Sean Dyche may have thought Everton’s enduring Premier League status relies on Dominic Calvert-Lewin’s ability to rediscover his scoring boots. He was wrong. The club’s fate will most likely be decided by lawyers, not footballers.
Laurence Rabinowitz KC, the super silk hired to lead Everton’s appeal against their 10-point penalty, will become this season’s Barry Horne or Abdoulaye Doucouré if he succeeds in eradicating the existing punishment for breaching Profit and Sustainability rules and in the process undermines the latest charge.
Everton’s initial fear of being hit with a new Premier League charge for overspending gave way to exasperation when it was finally confirmed on Monday. Should it lead to a further points deduction, there will be indignation.
The Merseyside club believes it will not come to that, believing a flawed and illogical process will be exposed when their appeal against their first breach and subsequent penalty is heard in the coming weeks. As recent history proves, nobody can be so confident about that outcome.
Everton banking on stadium costs being taken into account
The best case scenario for Everton is that an independent commission will agree that the mitigating factors regarding the spiralling costs of their stadium ought to have been given more consideration, thus reducing the points penalty. If they do, the basis for the latest Premier League action will also be undermined.
At the heart of Everton’s legal argument is the question of ‘double jeopardy’ in that the club believes it is being threatened with punishment based on the same sets of accounts, or at the very least a time frame that absorbs 75 per cent of them.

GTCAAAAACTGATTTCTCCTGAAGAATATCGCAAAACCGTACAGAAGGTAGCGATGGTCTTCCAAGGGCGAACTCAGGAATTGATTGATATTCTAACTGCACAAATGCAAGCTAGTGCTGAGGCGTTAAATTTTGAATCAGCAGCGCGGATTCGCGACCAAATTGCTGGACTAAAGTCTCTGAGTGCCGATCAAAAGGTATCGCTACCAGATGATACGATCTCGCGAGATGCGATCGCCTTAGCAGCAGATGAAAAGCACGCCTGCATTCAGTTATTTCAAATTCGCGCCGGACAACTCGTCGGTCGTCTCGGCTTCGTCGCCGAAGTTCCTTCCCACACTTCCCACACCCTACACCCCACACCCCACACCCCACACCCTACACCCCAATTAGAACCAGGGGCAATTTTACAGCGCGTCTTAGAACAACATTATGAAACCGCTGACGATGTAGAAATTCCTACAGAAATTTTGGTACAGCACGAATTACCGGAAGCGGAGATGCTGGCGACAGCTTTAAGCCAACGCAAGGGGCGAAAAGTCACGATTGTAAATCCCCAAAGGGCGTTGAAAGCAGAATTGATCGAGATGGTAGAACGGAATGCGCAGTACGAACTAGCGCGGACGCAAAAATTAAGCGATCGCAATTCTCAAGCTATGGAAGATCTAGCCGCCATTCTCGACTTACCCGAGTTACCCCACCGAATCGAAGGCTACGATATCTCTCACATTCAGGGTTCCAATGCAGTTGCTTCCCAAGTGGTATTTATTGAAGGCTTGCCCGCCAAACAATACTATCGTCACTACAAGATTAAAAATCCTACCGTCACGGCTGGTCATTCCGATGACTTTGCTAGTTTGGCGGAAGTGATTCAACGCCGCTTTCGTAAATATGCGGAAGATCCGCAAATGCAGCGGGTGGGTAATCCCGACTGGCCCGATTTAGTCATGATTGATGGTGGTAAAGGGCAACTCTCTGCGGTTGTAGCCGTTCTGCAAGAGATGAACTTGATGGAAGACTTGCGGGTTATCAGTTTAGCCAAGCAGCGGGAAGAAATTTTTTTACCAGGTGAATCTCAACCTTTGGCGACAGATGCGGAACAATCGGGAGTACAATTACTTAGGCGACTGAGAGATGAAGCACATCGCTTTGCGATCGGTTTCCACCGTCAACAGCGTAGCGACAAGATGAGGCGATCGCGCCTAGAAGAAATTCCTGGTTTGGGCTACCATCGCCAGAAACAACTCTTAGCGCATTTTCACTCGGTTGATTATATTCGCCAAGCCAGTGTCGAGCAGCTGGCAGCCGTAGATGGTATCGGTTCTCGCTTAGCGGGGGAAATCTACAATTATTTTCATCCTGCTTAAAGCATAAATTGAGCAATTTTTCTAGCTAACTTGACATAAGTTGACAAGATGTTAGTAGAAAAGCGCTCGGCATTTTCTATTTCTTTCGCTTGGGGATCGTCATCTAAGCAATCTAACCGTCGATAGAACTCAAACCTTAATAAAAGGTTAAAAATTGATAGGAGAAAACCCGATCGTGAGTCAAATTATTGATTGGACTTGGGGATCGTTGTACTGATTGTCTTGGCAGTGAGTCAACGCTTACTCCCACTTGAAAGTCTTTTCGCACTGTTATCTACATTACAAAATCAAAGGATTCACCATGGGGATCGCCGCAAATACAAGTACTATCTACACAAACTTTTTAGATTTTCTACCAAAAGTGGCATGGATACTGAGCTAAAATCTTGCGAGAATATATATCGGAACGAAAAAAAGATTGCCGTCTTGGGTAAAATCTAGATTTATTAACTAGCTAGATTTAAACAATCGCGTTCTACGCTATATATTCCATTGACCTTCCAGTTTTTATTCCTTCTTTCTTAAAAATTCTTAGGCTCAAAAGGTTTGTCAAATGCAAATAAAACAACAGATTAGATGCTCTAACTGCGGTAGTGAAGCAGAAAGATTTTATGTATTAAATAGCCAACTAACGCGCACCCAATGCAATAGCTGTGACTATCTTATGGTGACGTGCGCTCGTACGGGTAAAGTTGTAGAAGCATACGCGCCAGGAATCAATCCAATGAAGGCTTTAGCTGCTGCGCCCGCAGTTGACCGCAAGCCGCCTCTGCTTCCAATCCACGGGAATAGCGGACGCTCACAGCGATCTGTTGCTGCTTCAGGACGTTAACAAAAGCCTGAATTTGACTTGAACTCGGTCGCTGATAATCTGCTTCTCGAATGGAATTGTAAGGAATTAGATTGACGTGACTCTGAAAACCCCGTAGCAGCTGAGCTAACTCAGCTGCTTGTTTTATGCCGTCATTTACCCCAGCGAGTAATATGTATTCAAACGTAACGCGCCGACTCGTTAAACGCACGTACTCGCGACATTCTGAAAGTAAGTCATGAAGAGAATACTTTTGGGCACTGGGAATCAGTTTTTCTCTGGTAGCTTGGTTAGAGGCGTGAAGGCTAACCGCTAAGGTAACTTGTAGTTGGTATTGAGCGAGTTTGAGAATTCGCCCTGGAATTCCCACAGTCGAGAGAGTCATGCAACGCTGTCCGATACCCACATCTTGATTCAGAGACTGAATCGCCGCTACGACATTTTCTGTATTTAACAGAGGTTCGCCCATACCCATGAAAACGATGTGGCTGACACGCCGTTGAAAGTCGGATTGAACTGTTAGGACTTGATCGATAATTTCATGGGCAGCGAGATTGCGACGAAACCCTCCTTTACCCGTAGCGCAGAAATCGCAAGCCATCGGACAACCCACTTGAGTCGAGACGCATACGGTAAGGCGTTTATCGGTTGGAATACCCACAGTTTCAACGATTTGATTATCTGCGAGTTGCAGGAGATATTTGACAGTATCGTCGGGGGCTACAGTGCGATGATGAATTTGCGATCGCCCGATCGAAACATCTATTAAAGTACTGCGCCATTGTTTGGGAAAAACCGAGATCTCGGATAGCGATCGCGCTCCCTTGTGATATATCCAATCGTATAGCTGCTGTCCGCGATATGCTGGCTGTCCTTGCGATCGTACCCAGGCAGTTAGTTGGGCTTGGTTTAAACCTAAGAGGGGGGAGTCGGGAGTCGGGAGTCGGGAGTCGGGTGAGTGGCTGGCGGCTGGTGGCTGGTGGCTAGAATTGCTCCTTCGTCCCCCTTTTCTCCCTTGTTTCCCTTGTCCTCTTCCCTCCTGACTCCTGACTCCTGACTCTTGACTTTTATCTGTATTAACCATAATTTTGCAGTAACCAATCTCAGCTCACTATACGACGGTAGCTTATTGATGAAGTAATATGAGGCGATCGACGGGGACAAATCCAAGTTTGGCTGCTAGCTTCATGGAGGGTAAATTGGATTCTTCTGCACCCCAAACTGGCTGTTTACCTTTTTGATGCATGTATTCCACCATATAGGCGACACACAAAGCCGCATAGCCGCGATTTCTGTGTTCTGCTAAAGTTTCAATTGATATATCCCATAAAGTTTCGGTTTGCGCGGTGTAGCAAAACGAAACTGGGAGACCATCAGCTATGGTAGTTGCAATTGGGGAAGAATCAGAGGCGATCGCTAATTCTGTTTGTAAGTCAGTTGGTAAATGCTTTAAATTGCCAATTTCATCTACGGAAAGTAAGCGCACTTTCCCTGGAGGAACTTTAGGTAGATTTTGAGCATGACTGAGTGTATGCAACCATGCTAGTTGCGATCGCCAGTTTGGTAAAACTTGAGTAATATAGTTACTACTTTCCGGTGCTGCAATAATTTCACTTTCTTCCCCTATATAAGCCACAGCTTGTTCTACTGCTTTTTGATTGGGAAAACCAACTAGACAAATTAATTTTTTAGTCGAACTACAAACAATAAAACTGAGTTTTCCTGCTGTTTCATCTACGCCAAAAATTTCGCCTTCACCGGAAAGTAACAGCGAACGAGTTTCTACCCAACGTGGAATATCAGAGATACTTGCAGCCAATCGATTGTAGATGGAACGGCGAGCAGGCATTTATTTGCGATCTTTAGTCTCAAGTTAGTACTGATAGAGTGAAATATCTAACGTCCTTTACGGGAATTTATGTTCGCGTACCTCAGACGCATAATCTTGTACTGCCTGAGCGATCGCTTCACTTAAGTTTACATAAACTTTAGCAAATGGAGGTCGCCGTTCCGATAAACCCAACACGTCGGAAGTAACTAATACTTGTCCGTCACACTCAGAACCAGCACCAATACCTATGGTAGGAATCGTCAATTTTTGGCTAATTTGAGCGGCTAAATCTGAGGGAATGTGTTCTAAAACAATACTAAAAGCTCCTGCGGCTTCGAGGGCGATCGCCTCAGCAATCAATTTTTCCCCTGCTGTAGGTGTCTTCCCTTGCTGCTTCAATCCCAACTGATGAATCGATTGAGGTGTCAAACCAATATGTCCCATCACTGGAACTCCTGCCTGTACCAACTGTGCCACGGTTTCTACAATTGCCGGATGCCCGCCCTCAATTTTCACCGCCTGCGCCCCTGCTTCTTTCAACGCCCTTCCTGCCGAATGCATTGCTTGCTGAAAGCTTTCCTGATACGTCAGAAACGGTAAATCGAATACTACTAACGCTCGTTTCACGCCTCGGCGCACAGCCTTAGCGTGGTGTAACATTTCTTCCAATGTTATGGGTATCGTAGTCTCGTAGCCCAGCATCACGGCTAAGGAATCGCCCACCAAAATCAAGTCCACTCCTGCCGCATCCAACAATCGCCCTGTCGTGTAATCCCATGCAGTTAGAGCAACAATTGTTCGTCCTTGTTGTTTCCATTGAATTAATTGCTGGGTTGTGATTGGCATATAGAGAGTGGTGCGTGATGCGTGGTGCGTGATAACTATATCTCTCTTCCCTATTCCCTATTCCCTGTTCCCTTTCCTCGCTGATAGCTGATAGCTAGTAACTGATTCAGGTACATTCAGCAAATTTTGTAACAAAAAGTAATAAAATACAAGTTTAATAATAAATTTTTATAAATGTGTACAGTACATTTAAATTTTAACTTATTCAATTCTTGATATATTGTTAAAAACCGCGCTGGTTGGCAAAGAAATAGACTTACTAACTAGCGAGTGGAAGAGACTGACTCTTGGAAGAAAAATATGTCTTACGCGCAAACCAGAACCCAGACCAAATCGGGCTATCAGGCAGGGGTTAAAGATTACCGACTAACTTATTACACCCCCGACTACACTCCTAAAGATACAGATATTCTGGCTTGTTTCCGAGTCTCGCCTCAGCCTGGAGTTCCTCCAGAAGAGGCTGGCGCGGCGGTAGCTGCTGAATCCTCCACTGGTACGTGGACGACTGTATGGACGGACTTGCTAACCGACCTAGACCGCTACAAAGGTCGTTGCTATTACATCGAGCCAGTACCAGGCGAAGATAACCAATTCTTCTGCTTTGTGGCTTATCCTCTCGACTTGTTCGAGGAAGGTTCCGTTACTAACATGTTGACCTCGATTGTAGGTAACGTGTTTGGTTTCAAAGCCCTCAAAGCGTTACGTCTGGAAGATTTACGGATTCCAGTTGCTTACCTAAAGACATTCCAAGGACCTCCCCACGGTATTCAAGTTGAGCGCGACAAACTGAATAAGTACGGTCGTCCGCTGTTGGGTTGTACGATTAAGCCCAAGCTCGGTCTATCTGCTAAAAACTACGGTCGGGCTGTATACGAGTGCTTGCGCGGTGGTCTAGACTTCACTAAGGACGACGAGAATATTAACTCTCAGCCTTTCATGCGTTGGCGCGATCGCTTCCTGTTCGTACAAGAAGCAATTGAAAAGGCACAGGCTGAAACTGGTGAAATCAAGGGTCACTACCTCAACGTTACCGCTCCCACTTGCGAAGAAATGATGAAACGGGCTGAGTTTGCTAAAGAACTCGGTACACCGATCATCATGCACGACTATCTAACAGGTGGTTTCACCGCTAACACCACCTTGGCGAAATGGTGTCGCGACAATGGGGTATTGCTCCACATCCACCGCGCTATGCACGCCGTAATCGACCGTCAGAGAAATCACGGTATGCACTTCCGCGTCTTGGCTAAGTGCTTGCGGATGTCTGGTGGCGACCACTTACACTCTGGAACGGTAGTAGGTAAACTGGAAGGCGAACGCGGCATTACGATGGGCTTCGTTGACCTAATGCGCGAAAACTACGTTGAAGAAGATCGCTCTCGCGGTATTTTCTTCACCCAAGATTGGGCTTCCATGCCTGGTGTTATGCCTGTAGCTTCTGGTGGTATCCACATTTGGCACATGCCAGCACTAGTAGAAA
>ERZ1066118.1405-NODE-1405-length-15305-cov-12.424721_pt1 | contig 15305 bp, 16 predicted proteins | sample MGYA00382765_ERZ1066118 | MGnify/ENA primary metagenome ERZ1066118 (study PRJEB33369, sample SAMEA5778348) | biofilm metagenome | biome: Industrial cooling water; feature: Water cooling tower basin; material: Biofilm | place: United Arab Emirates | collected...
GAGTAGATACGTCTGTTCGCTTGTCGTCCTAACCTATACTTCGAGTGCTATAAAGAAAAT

Everton argue that their latest accounts for 2022-23, which were submitted before December 31 but will not be made public until after their appeal, demonstrate they are an institution which has embraced austerity.
“What more could we have done?” seems to be the overriding sentiment at Goodison Park.
Given their spending over the previous three accounting years, however, it was always going to be a tough ask to stay below the threshold of cumulative losses of £105 million, as per Premier League rules.
Although it is not clear yet how and where Everton are considered to have overspent – they speculate it is again due to interest on stadium costs – it was also a year in which the club continued to invest in the team signing Dwight McNeil, Amadou Onana and James Garner, while Jordan Pickford penned a new contract. Until the accounts are published and the Premier League’s reasons for the charge detailed, there is ambiguity as to how much the latest threat of punishment is entirely due to the legacy of Farhad Moshiri’s financial mismanagement, or whether Everton continuing to trade with an element of normality under abnormal conditions has played its part.
Everton sold Anthony Gordon for £50 million and Richarlison for £60 million last season, but they also continued to suffer significant commercial setbacks as a result of the termination of Alisher Usmanov’s business relationship with Moshiri, while stadium costs mounted.
There also remains a point of contention regarding whether the interest paid on the loans taken by Moshiri were exclusively related to the stadium and infrastructure costs, or were in fact being diverted towards working capital for other aspects of the business, including transfer fees and salaries.
Accountants and lawyers will argue the finer details while supporters and players wonder how and why it could have come to this.
There may be a cruel irony that while Dyche continues to cut costs with football operations, the mounting legal fees might take them over Premier League spending limits next time.